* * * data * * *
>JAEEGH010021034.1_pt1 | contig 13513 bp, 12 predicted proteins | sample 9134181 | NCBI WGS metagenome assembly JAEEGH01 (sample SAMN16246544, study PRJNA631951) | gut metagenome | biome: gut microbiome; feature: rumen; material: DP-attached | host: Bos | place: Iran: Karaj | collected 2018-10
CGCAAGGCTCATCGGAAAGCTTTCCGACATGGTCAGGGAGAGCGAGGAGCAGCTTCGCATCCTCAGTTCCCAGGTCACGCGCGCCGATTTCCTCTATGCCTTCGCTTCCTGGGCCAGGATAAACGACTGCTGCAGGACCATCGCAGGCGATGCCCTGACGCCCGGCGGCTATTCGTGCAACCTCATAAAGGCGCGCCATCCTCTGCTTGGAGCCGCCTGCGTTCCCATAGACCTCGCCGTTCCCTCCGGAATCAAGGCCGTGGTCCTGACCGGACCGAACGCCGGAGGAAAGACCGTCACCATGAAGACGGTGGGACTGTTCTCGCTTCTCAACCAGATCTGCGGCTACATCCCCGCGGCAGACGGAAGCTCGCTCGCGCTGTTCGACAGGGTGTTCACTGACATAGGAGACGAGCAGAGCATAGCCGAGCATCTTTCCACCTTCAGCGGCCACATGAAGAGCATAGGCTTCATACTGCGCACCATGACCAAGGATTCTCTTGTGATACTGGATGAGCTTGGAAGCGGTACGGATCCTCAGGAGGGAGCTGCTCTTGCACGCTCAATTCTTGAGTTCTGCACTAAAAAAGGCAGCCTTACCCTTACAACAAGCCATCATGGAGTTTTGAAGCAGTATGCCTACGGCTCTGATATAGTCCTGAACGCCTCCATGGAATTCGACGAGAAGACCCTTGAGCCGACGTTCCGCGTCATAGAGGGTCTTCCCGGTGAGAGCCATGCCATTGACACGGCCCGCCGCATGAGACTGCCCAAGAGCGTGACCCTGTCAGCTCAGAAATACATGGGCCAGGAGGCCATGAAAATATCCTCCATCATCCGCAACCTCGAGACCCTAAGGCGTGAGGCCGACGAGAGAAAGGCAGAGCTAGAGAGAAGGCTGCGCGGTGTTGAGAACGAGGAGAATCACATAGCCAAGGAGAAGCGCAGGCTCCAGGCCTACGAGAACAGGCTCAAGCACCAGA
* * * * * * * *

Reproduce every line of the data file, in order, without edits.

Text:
>JAEEGH010021034.1_pt1 | contig 13513 bp, 12 predicted proteins | sample 9134181 | NCBI WGS metagenome assembly JAEEGH01 (sample SAMN16246544, study PRJNA631951) | gut metagenome | biome: gut microbiome; feature: rumen; material: DP-attached | host: Bos | place: Iran: Karaj | collected 2018-10
CGCAAGGCTCATCGGAAAGCTTTCCGACATGGTCAGGGAGAGCGAGGAGCAGCTTCGCATCCTCAGTTCCCAGGTCACGCGCGCCGATTTCCTCTATGCCTTCGCTTCCTGGGCCAGGATAAACGACTGCTGCAGGACCATCGCAGGCGATGCCCTGACGCCCGGCGGCTATTCGTGCAACCTCATAAAGGCGCGCCATCCTCTGCTTGGAGCCGCCTGCGTTCCCATAGACCTCGCCGTTCCCTCCGGAATCAAGGCCGTGGTCCTGACCGGACCGAACGCCGGAGGAAAGACCGTCACCATGAAGACGGTGGGACTGTTCTCGCTTCTCAACCAGATCTGCGGCTACATCCCCGCGGCAGACGGAAGCTCGCTCGCGCTGTTCGACAGGGTGTTCACTGACATAGGAGACGAGCAGAGCATAGCCGAGCATCTTTCCACCTTCAGCGGCCACATGAAGAGCATAGGCTTCATACTGCGCACCATGACCAAGGATTCTCTTGTGATACTGGATGAGCTTGGAAGCGGTACGGATCCTCAGGAGGGAGCTGCTCTTGCACGCTCAATTCTTGAGTTCTGCACTAAAAAAGGCAGCCTTACCCTTACAACAAGCCATCATGGAGTTTTGAAGCAGTATGCCTACGGCTCTGATATAGTCCTGAACGCCTCCATGGAATTCGACGAGAAGACCCTTGAGCCGACGTTCCGCGTCATAGAGGGTCTTCCCGGTGAGAGCCATGCCATTGACACGGCCCGCCGCATGAGACTGCCCAAGAGCGTGACCCTGTCAGCTCAGAAATACATGGGCCAGGAGGCCATGAAAATATCCTCCATCATCCGCAACCTCGAGACCCTAAGGCGTGAGGCCGACGAGAGAAAGGCAGAGCTAGAGAGAAGGCTGCGCGGTGTTGAGAACGAGGAGAATCACATAGCCAAGGAGAAGCGCAGGCTCCAGGCCTACGAGAACAGGCTCAAGCACCAGA